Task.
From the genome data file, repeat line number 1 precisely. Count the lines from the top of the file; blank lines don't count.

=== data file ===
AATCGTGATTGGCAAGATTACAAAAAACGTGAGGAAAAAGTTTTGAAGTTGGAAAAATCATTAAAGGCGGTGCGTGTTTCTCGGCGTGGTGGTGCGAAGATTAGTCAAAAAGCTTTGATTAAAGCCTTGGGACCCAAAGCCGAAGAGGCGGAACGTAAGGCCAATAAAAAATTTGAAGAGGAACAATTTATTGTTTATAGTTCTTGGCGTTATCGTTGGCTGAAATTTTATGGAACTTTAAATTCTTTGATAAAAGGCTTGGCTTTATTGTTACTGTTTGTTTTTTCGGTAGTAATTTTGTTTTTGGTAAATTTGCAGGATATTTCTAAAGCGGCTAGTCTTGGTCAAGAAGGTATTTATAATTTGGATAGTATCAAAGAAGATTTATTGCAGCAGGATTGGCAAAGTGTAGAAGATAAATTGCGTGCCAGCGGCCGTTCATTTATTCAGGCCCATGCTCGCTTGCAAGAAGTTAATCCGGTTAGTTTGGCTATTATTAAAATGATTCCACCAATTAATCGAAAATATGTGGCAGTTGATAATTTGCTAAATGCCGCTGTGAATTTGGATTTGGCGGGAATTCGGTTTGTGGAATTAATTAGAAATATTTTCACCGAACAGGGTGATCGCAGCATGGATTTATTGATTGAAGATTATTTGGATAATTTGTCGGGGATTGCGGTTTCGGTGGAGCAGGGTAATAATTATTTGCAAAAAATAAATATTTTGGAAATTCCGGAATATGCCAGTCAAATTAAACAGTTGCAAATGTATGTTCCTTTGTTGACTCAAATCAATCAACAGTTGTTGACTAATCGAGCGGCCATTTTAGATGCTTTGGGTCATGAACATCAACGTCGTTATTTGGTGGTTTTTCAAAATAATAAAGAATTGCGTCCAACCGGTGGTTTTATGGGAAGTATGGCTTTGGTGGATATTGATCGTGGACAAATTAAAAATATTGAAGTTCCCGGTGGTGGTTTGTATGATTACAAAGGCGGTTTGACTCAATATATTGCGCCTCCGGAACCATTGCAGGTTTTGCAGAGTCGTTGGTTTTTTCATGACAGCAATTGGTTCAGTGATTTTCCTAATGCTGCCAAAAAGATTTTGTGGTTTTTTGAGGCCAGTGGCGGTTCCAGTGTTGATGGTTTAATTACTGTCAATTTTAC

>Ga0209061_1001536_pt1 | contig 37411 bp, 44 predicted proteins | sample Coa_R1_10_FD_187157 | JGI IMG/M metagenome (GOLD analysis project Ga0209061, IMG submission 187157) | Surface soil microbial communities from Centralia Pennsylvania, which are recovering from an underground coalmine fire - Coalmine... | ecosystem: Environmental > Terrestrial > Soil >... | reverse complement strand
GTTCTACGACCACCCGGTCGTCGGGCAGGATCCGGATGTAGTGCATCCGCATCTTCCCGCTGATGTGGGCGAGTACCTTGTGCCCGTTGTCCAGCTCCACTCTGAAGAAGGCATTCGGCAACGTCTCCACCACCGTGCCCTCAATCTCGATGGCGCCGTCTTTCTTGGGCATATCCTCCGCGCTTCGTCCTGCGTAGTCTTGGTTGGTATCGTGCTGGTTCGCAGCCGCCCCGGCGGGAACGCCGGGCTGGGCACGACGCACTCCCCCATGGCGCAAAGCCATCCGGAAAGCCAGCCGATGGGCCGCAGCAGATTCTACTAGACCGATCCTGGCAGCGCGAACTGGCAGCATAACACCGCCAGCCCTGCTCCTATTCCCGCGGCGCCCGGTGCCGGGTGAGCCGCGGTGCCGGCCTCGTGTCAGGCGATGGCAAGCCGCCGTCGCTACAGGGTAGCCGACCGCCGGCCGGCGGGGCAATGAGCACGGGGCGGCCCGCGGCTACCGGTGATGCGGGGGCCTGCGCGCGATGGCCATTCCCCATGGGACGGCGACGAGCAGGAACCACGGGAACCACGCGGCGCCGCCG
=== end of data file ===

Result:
AATCGTGATTGGCAAGATTACAAAAAACGTGAGGAAAAAGTTTTGAAGTTGGAAAAATCATTAAAGGCGGTGCGTGTTTCTCGGCGTGGTGGTGCGAAGATTAGTCAAAAAGCTTTGATTAAAGCCTTGGGACCCAAAGCCGAAGAGGCGGAACGTAAGGCCAATAAAAAATTTGAAGAGGAACAATTTATTGTTTATAGTTCTTGGCGTTATCGTTGGCTGAAATTTTATGGAACTTTAAATTCTTTGATAAAAGGCTTGGCTTTATTGTTACTGTTTGTTTTTTCGGTAGTAATTTTGTTTTTGGTAAATTTGCAGGATATTTCTAAAGCGGCTAGTCTTGGTCAAGAAGGTATTTATAATTTGGATAGTATCAAAGAAGATTTATTGCAGCAGGATTGGCAAAGTGTAGAAGATAAATTGCGTGCCAGCGGCCGTTCATTTATTCAGGCCCATGCTCGCTTGCAAGAAGTTAATCCGGTTAGTTTGGCTATTATTAAAATGATTCCACCAATTAATCGAAAATATGTGGCAGTTGATAATTTGCTAAATGCCGCTGTGAATTTGGATTTGGCGGGAATTCGGTTTGTGGAATTAATTAGAAATATTTTCACCGAACAGGGTGATCGCAGCATGGATTTATTGATTGAAGATTATTTGGATAATTTGTCGGGGATTGCGGTTTCGGTGGAGCAGGGTAATAATTATTTGCAAAAAATAAATATTTTGGAAATTCCGGAATATGCCAGTCAAATTAAACAGTTGCAAATGTATGTTCCTTTGTTGACTCAAATCAATCAACAGTTGTTGACTAATCGAGCGGCCATTTTAGATGCTTTGGGTCATGAACATCAACGTCGTTATTTGGTGGTTTTTCAAAATAATAAAGAATTGCGTCCAACCGGTGGTTTTATGGGAAGTATGGCTTTGGTGGATATTGATCGTGGACAAATTAAAAATATTGAAGTTCCCGGTGGTGGTTTGTATGATTACAAAGGCGGTTTGACTCAATATATTGCGCCTCCGGAACCATTGCAGGTTTTGCAGAGTCGTTGGTTTTTTCATGACAGCAATTGGTTCAGTGATTTTCCTAATGCTGCCAAAAAGATTTTGTGGTTTTTTGAGGCCAGTGGCGGTTCCAGTGTTGATGGTTTAATTACTGTCAATTTTAC